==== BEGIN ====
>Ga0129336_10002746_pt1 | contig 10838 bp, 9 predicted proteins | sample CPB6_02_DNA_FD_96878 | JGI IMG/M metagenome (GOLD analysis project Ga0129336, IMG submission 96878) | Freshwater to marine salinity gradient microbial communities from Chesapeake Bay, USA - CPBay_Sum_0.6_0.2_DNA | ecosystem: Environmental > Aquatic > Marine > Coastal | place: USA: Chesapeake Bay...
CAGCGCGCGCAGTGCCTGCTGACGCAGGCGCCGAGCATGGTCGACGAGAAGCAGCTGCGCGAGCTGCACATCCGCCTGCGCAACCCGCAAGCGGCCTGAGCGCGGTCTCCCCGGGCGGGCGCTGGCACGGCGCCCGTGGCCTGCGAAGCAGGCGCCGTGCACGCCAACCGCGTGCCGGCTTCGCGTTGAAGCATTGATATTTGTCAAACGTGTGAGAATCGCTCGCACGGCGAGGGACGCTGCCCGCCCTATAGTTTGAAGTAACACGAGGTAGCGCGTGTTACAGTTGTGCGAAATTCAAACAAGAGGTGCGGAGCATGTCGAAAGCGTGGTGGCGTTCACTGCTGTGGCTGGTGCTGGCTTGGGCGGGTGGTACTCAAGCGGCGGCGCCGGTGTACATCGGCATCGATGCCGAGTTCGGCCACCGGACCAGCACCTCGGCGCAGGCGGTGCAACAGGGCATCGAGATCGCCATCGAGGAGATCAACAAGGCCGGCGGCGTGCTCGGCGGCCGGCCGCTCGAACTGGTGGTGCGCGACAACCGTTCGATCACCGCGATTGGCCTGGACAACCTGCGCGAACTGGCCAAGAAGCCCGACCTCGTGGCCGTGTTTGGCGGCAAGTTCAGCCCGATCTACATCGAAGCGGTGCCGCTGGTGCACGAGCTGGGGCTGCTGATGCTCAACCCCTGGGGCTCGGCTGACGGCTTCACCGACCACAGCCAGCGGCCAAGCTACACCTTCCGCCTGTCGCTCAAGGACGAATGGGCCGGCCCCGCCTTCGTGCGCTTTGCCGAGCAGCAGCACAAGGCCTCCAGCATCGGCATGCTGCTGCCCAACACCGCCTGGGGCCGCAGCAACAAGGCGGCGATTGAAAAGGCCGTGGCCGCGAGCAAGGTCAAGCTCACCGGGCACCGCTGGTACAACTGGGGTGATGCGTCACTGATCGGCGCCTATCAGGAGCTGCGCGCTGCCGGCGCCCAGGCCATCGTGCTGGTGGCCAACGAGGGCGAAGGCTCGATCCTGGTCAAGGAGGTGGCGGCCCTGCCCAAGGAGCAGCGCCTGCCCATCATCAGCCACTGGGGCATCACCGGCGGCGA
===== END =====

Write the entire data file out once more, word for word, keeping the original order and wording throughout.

>Ga0129336_10002746_pt1 | contig 10838 bp, 9 predicted proteins | sample CPB6_02_DNA_FD_96878 | JGI IMG/M metagenome (GOLD analysis project Ga0129336, IMG submission 96878) | Freshwater to marine salinity gradient microbial communities from Chesapeake Bay, USA - CPBay_Sum_0.6_0.2_DNA | ecosystem: Environmental > Aquatic > Marine > Coastal | place: USA: Chesapeake Bay...
CAGCGCGCGCAGTGCCTGCTGACGCAGGCGCCGAGCATGGTCGACGAGAAGCAGCTGCGCGAGCTGCACATCCGCCTGCGCAACCCGCAAGCGGCCTGAGCGCGGTCTCCCCGGGCGGGCGCTGGCACGGCGCCCGTGGCCTGCGAAGCAGGCGCCGTGCACGCCAACCGCGTGCCGGCTTCGCGTTGAAGCATTGATATTTGTCAAACGTGTGAGAATCGCTCGCACGGCGAGGGACGCTGCCCGCCCTATAGTTTGAAGTAACACGAGGTAGCGCGTGTTACAGTTGTGCGAAATTCAAACAAGAGGTGCGGAGCATGTCGAAAGCGTGGTGGCGTTCACTGCTGTGGCTGGTGCTGGCTTGGGCGGGTGGTACTCAAGCGGCGGCGCCGGTGTACATCGGCATCGATGCCGAGTTCGGCCACCGGACCAGCACCTCGGCGCAGGCGGTGCAACAGGGCATCGAGATCGCCATCGAGGAGATCAACAAGGCCGGCGGCGTGCTCGGCGGCCGGCCGCTCGAACTGGTGGTGCGCGACAACCGTTCGATCACCGCGATTGGCCTGGACAACCTGCGCGAACTGGCCAAGAAGCCCGACCTCGTGGCCGTGTTTGGCGGCAAGTTCAGCCCGATCTACATCGAAGCGGTGCCGCTGGTGCACGAGCTGGGGCTGCTGATGCTCAACCCCTGGGGCTCGGCTGACGGCTTCACCGACCACAGCCAGCGGCCAAGCTACACCTTCCGCCTGTCGCTCAAGGACGAATGGGCCGGCCCCGCCTTCGTGCGCTTTGCCGAGCAGCAGCACAAGGCCTCCAGCATCGGCATGCTGCTGCCCAACACCGCCTGGGGCCGCAGCAACAAGGCGGCGATTGAAAAGGCCGTGGCCGCGAGCAAGGTCAAGCTCACCGGGCACCGCTGGTACAACTGGGGTGATGCGTCACTGATCGGCGCCTATCAGGAGCTGCGCGCTGCCGGCGCCCAGGCCATCGTGCTGGTGGCCAACGAGGGCGAAGGCTCGATCCTGGTCAAGGAGGTGGCGGCCCTGCCCAAGGAGCAGCGCCTGCCCATCATCAGCCACTGGGGCATCACCGGCGGCGA